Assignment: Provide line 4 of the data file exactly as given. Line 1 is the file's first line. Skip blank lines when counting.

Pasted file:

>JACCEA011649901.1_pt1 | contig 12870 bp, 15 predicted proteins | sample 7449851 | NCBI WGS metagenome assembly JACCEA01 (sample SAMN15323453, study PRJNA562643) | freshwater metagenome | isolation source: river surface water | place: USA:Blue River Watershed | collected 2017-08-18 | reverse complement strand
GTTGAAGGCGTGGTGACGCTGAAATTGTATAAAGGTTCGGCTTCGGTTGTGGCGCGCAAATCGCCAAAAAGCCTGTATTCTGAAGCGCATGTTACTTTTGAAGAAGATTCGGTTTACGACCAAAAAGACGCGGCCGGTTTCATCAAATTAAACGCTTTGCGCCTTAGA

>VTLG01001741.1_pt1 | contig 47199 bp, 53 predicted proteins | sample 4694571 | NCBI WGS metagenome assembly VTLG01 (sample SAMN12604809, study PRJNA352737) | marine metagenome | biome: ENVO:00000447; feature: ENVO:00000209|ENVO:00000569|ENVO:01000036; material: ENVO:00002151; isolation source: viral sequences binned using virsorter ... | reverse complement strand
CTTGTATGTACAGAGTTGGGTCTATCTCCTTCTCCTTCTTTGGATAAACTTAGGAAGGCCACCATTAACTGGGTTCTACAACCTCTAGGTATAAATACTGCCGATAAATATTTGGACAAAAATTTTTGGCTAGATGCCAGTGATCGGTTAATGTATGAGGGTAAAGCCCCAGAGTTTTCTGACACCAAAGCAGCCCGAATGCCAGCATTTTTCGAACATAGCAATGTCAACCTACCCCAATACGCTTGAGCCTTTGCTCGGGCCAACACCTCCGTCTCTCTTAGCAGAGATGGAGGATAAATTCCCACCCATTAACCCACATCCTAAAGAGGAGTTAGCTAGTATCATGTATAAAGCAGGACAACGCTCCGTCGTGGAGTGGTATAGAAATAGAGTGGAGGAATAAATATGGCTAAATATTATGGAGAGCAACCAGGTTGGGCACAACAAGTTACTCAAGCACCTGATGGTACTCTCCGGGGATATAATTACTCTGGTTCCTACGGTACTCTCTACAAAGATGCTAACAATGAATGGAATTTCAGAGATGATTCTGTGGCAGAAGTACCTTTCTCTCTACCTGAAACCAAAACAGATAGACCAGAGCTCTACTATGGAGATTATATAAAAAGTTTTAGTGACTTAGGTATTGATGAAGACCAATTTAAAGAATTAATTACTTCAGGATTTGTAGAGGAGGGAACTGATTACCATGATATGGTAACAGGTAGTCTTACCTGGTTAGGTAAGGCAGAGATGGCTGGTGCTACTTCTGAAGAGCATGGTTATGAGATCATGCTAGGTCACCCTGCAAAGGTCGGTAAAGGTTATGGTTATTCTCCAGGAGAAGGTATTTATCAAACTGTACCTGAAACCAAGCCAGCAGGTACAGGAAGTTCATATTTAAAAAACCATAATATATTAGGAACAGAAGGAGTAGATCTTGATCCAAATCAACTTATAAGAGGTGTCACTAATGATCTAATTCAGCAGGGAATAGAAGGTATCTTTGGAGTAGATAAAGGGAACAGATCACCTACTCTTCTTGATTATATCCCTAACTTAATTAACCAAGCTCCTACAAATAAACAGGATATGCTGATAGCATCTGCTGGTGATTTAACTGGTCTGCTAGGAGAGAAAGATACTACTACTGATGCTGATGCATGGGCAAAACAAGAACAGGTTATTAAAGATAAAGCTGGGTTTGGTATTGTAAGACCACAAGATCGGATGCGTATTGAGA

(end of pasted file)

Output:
CTTGTATGTACAGAGTTGGGTCTATCTCCTTCTCCTTCTTTGGATAAACTTAGGAAGGCCACCATTAACTGGGTTCTACAACCTCTAGGTATAAATACTGCCGATAAATATTTGGACAAAAATTTTTGGCTAGATGCCAGTGATCGGTTAATGTATGAGGGTAAAGCCCCAGAGTTTTCTGACACCAAAGCAGCCCGAATGCCAGCATTTTTCGAACATAGCAATGTCAACCTACCCCAATACGCTTGAGCCTTTGCTCGGGCCAACACCTCCGTCTCTCTTAGCAGAGATGGAGGATAAATTCCCACCCATTAACCCACATCCTAAAGAGGAGTTAGCTAGTATCATGTATAAAGCAGGACAACGCTCCGTCGTGGAGTGGTATAGAAATAGAGTGGAGGAATAAATATGGCTAAATATTATGGAGAGCAACCAGGTTGGGCACAACAAGTTACTCAAGCACCTGATGGTACTCTCCGGGGATATAATTACTCTGGTTCCTACGGTACTCTCTACAAAGATGCTAACAATGAATGGAATTTCAGAGATGATTCTGTGGCAGAAGTACCTTTCTCTCTACCTGAAACCAAAACAGATAGACCAGAGCTCTACTATGGAGATTATATAAAAAGTTTTAGTGACTTAGGTATTGATGAAGACCAATTTAAAGAATTAATTACTTCAGGATTTGTAGAGGAGGGAACTGATTACCATGATATGGTAACAGGTAGTCTTACCTGGTTAGGTAAGGCAGAGATGGCTGGTGCTACTTCTGAAGAGCATGGTTATGAGATCATGCTAGGTCACCCTGCAAAGGTCGGTAAAGGTTATGGTTATTCTCCAGGAGAAGGTATTTATCAAACTGTACCTGAAACCAAGCCAGCAGGTACAGGAAGTTCATATTTAAAAAACCATAATATATTAGGAACAGAAGGAGTAGATCTTGATCCAAATCAACTTATAAGAGGTGTCACTAATGATCTAATTCAGCAGGGAATAGAAGGTATCTTTGGAGTAGATAAAGGGAACAGATCACCTACTCTTCTTGATTATATCCCTAACTTAATTAACCAAGCTCCTACAAATAAACAGGATATGCTGATAGCATCTGCTGGTGATTTAACTGGTCTGCTAGGAGAGAAAGATACTACTACTGATGCTGATGCATGGGCAAAACAAGAACAGGTTATTAAAGATAAAGCTGGGTTTGGTATTGTAAGACCACAAGATCGGATGCGTATTGAGA